Analysis of a Relatively Dry Front during the Taiwan Area Mesoscale Experiment

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  • 1 Department Of Meteorology, University of Hawaii, Honolulu, Hawaii
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Abstract

The evolution of a relatively dry front during the early-summer rainy Season of Taiwan is analyzed. Because of the synoptic subsidence associated with a subtropical high pressure cell over the northern South China Sea, prefrontal soundings over the Taiwan area exhibited a shallow, warm, moist layer in the lowest levels, capped by an inversion with extremely dry air aloft.

Over the Taiwan area, the southwest flow ahead of the surface front was more than 10 m s−1 at the 850-mb level. It interacted with the central mountain range, resulting in the windward ridge, leeside trough. Downstream of the blocked region, strong southwesterly winds (∼1 5 m s−1) developed in the lowest levels along the northwest coast, where the flow deflected by the mountain barrier merged with the undetected southwest monsoon flow.

The hilly terrain along the southeastern China coast retarded the cold air behind the surface front. The cold air was then ducted around the southeastern China coast. At the 850-mb level, a weak short-wave trough was embedded in the prefrontal monsoon flow. It moved off the southeastern China coast before cold northewterlies arrived at the surface. It deepened in the Ice side of the highlands along the southeastern China coast, with significant low-level warming and drying.

Aircraft observations of the leading edge of the shallow front revealed that a warm, moist tongue was ahead of the wind-shift line, where the winds shifted from northwesterlies to northeasterlies. Behind the leading edge, the air had a uniform equivalent potential temperature below 700 m. The stable, cold air was found 50 km north of the leading edge, with a warm, moist tongue ahead of it. East of Taiwan, the shallow, cold air behind the front appeared to be warmer than its western counterpart, with a well-mixed layer below 650 m. Since the prefrontal soundings over the Taiwan area were dry with a level of free convection (LFC) above the 800-mb level, local lifting by a shallow front was apparently not sufficient to initiate deep convection leading to heavy precipitation.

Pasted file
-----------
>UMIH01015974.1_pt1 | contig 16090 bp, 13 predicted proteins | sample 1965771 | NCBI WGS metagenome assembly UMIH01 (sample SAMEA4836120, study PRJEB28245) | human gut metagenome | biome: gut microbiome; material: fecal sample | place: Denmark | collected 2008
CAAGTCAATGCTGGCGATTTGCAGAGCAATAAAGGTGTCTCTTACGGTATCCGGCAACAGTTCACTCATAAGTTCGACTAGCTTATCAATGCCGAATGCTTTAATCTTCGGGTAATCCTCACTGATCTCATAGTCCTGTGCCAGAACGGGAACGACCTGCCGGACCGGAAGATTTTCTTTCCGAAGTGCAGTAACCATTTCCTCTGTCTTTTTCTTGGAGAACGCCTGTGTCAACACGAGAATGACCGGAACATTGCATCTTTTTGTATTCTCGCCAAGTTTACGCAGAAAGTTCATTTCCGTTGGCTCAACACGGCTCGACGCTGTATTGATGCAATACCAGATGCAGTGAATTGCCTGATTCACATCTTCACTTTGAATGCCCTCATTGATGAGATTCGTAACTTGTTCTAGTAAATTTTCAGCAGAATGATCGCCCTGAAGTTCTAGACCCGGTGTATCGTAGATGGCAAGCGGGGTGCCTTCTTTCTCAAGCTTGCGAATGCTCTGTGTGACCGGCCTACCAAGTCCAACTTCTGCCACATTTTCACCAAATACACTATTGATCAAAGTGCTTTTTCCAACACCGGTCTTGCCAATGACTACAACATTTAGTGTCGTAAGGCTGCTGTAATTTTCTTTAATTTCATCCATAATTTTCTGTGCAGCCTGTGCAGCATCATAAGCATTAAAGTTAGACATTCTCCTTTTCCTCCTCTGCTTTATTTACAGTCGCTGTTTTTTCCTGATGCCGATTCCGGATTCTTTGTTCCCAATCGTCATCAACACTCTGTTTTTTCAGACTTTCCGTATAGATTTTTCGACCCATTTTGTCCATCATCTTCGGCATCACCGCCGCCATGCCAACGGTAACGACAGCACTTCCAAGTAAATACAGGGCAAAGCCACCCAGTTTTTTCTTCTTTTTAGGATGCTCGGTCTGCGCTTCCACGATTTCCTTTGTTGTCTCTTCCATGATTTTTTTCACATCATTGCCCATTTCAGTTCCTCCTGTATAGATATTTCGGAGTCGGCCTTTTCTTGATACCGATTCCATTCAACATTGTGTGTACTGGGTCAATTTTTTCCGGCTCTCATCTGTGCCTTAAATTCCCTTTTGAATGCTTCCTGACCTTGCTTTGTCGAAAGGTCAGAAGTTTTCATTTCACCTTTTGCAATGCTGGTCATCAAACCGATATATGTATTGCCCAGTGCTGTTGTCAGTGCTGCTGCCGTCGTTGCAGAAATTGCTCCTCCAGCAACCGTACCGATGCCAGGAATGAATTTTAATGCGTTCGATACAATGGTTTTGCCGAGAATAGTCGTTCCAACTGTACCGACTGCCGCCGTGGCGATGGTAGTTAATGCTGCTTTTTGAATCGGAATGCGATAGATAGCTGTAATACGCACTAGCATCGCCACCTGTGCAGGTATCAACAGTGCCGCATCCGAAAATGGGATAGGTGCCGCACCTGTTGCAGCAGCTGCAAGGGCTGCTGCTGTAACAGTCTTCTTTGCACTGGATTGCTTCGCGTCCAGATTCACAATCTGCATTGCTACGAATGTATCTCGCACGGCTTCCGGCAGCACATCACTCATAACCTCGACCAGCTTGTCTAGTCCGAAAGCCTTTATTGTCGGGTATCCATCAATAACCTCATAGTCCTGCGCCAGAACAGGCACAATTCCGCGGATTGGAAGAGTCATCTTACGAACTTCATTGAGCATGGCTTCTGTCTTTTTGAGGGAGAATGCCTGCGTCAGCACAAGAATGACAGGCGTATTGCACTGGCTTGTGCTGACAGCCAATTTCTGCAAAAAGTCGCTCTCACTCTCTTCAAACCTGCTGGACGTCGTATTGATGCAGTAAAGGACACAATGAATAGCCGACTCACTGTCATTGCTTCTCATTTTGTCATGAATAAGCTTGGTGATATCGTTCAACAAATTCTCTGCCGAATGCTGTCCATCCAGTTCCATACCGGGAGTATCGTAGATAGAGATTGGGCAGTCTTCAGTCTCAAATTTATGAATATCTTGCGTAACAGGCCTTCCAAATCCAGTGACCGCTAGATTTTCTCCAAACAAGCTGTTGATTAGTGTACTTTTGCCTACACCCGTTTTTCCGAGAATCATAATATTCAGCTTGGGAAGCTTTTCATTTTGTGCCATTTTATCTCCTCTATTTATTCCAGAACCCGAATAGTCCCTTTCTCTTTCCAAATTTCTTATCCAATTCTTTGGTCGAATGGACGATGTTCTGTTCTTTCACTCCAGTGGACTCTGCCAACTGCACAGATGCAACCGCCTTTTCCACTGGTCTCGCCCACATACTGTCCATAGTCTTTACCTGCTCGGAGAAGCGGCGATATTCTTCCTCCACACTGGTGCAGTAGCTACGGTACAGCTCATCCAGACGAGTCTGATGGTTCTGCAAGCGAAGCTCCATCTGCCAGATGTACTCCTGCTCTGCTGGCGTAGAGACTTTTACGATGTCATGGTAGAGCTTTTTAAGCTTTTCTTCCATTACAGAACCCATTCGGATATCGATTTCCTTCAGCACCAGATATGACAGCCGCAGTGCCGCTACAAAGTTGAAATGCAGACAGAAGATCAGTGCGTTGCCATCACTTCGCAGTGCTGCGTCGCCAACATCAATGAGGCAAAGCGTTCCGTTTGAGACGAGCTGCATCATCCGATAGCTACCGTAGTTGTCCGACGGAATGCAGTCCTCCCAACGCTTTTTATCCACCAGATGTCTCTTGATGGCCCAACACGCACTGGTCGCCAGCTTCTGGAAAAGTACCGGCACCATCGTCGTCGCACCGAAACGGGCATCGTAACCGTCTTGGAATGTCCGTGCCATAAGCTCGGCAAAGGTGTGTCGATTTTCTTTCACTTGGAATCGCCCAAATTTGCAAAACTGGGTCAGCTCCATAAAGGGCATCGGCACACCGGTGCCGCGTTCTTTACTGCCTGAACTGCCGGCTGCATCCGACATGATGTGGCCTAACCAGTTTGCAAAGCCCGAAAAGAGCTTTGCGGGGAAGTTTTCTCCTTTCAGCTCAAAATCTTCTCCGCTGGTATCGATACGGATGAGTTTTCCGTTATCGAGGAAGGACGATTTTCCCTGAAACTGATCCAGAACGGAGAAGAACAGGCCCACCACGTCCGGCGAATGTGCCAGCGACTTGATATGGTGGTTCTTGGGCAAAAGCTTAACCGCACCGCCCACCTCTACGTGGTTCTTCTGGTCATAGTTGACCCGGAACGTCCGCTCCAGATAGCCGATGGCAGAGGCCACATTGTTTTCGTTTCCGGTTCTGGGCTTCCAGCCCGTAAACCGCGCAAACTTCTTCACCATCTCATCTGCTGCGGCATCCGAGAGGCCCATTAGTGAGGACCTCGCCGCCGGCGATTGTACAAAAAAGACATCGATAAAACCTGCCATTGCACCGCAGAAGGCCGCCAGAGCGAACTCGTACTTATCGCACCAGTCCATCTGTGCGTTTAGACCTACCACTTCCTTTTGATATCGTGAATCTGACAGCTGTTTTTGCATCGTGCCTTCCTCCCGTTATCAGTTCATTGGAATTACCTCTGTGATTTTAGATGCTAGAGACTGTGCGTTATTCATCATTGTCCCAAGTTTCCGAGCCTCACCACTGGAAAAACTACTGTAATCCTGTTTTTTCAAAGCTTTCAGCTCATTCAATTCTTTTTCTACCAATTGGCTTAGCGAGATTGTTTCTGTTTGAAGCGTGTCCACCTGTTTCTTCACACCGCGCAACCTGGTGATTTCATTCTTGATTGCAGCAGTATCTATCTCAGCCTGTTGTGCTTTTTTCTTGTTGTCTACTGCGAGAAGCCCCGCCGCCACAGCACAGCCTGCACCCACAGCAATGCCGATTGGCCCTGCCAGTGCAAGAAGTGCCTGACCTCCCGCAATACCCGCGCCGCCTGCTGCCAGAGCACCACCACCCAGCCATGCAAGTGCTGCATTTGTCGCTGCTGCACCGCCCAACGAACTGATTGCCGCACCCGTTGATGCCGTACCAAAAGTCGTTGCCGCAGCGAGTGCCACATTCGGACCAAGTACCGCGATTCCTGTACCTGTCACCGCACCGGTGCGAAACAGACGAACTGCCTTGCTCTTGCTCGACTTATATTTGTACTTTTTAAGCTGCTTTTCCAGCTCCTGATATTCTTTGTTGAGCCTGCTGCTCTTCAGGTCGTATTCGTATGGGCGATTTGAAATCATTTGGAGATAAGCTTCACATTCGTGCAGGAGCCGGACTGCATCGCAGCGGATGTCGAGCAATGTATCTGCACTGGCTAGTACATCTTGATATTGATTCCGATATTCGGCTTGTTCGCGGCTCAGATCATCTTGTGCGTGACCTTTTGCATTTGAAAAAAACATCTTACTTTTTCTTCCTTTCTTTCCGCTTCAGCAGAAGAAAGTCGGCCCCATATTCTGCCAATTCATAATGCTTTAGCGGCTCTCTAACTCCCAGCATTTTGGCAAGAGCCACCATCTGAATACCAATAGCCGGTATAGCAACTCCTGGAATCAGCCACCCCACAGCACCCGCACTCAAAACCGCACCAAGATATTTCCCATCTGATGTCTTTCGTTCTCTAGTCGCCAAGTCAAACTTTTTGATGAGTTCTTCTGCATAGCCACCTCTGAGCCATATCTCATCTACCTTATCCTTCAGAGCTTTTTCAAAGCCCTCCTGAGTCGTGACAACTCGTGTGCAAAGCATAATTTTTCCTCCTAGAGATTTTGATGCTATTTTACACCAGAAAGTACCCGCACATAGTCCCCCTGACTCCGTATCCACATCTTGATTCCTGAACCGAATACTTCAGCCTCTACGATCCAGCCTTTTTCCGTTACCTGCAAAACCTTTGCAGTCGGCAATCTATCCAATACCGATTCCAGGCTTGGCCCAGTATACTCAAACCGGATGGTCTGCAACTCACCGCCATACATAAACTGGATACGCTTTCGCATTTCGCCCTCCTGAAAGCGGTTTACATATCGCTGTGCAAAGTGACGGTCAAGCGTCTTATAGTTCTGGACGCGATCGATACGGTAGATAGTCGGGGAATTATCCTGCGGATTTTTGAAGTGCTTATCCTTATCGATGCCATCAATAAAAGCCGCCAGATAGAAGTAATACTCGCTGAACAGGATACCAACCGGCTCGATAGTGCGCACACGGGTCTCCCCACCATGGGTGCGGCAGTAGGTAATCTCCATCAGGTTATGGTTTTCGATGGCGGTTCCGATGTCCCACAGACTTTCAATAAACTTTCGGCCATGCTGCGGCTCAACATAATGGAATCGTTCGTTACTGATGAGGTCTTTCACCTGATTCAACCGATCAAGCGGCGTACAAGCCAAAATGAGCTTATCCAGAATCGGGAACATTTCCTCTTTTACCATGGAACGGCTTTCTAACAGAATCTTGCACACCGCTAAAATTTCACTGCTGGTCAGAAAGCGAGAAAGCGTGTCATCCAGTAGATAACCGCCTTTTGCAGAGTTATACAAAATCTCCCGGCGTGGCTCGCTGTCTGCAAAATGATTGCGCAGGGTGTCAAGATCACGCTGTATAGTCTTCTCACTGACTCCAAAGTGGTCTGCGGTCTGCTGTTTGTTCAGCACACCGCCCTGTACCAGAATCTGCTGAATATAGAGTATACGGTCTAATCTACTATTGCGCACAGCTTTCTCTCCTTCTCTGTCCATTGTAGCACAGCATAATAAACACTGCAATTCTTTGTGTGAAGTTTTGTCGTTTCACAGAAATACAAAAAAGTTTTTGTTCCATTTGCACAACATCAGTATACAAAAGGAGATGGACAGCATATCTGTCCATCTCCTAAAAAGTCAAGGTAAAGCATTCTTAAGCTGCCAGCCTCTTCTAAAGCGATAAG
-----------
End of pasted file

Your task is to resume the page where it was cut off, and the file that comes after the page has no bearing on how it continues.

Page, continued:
Abstract

The evolution of a relatively dry front during the early-summer rainy Season of Taiwan is analyzed. Because of the synoptic subsidence associated with a subtropical high pressure cell over the northern South China Sea, prefrontal soundings over the Taiwan area exhibited a shallow, warm, moist layer in the lowest levels, capped by an inversion with extremely dry air aloft.

Over the Taiwan area, the southwest flow ahead of the surface front was more than 10 m s−1 at the 850-mb level. It interacted with the central mountain range, resulting in the windward ridge, leeside trough. Downstream of the blocked region, strong southwesterly winds (∼1 5 m s−1) developed in the lowest levels along the northwest coast, where the flow deflected by the mountain barrier merged with the undetected southwest monsoon flow.

The hilly terrain along the southeastern China coast retarded the cold air behind the surface front. The cold air was then ducted around the southeastern China coast. At the 850-mb level, a weak short-wave trough was embedded in the prefrontal monsoon flow. It moved off the southeastern China coast before cold northewterlies arrived at the surface. It deepened in the Ice side of the highlands along the southeastern China coast, with significant low-level warming and drying.

Aircraft observations of the leading edge of the shallow front revealed that a warm, moist tongue was ahead of the wind-shift line, where the winds shifted from northwesterlies to northeasterlies. Behind the leading edge, the air had a uniform equivalent potential temperature below 700 m. The stable, cold air was found 50 km north of the leading edge, with a warm, moist tongue ahead of it. East of Taiwan, the shallow, cold air behind the front appeared to be warmer than its western counterpart, with a well-mixed layer below 650 m. Since the prefrontal soundings over the Taiwan area were dry with a level of free convection (LFC) above the 800-mb level, local lifting by a shallow front was apparently not sufficient to initiate deep convection leading to heavy precipitation.

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